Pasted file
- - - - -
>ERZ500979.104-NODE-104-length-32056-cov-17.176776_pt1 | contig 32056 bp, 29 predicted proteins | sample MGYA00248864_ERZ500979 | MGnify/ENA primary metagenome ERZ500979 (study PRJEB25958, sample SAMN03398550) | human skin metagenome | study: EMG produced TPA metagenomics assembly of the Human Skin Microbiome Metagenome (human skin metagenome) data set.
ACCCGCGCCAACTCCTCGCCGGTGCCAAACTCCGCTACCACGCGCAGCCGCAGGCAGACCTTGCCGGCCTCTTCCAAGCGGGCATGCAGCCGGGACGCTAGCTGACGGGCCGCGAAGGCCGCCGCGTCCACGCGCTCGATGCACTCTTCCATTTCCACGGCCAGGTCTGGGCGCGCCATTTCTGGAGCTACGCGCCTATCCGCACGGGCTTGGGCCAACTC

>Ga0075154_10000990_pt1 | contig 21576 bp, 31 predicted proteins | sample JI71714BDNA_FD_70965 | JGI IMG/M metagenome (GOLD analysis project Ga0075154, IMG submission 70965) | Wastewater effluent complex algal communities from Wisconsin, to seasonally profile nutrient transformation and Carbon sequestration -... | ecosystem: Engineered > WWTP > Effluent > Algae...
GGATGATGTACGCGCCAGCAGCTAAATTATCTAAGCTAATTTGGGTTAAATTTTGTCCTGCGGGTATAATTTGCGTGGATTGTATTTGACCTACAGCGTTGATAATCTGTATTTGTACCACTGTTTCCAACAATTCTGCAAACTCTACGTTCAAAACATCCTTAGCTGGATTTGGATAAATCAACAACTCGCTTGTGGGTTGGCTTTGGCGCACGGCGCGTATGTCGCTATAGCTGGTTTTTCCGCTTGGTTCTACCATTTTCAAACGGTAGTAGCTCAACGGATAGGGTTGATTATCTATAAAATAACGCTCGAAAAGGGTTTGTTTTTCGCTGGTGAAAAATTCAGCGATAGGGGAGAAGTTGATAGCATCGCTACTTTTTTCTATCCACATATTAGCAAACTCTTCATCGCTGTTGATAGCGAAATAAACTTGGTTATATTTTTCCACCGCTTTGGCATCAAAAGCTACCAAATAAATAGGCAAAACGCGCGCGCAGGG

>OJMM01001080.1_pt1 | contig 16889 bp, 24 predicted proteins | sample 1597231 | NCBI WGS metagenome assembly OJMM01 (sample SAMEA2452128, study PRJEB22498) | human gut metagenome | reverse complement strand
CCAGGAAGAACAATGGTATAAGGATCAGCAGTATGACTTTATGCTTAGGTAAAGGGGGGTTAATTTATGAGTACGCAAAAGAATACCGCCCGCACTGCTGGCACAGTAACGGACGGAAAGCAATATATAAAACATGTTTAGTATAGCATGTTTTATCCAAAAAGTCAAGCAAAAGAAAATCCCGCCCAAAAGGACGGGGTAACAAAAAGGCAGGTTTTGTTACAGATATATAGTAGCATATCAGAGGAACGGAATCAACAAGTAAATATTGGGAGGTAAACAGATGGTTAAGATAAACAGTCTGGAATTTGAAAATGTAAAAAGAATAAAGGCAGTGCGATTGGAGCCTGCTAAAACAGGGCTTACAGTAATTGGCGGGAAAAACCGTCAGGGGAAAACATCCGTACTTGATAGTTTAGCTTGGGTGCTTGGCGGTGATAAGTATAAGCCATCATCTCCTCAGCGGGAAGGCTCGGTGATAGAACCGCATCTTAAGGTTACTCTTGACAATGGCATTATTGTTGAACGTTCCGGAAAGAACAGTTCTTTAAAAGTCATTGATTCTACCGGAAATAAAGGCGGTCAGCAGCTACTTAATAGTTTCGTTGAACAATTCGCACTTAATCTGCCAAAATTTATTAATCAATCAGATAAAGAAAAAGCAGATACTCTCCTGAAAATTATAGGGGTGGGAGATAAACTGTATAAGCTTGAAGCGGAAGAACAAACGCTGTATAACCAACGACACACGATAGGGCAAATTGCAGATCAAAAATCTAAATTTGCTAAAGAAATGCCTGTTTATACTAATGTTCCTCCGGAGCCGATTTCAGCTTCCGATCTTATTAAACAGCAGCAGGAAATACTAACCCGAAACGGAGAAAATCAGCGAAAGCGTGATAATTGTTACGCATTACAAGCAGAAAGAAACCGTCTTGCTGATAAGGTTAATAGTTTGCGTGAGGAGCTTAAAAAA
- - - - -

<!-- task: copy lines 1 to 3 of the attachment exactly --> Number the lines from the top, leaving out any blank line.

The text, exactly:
>ERZ500979.104-NODE-104-length-32056-cov-17.176776_pt1 | contig 32056 bp, 29 predicted proteins | sample MGYA00248864_ERZ500979 | MGnify/ENA primary metagenome ERZ500979 (study PRJEB25958, sample SAMN03398550) | human skin metagenome | study: EMG produced TPA metagenomics assembly of the Human Skin Microbiome Metagenome (human skin metagenome) data set.
ACCCGCGCCAACTCCTCGCCGGTGCCAAACTCCGCTACCACGCGCAGCCGCAGGCAGACCTTGCCGGCCTCTTCCAAGCGGGCATGCAGCCGGGACGCTAGCTGACGGGCCGCGAAGGCCGCCGCGTCCACGCGCTCGATGCACTCTTCCATTTCCACGGCCAGGTCTGGGCGCGCCATTTCTGGAGCTACGCGCCTATCCGCACGGGCTTGGGCCAACTC

>Ga0075154_10000990_pt1 | contig 21576 bp, 31 predicted proteins | sample JI71714BDNA_FD_70965 | JGI IMG/M metagenome (GOLD analysis project Ga0075154, IMG submission 70965) | Wastewater effluent complex algal communities from Wisconsin, to seasonally profile nutrient transformation and Carbon sequestration -... | ecosystem: Engineered > WWTP > Effluent > Algae...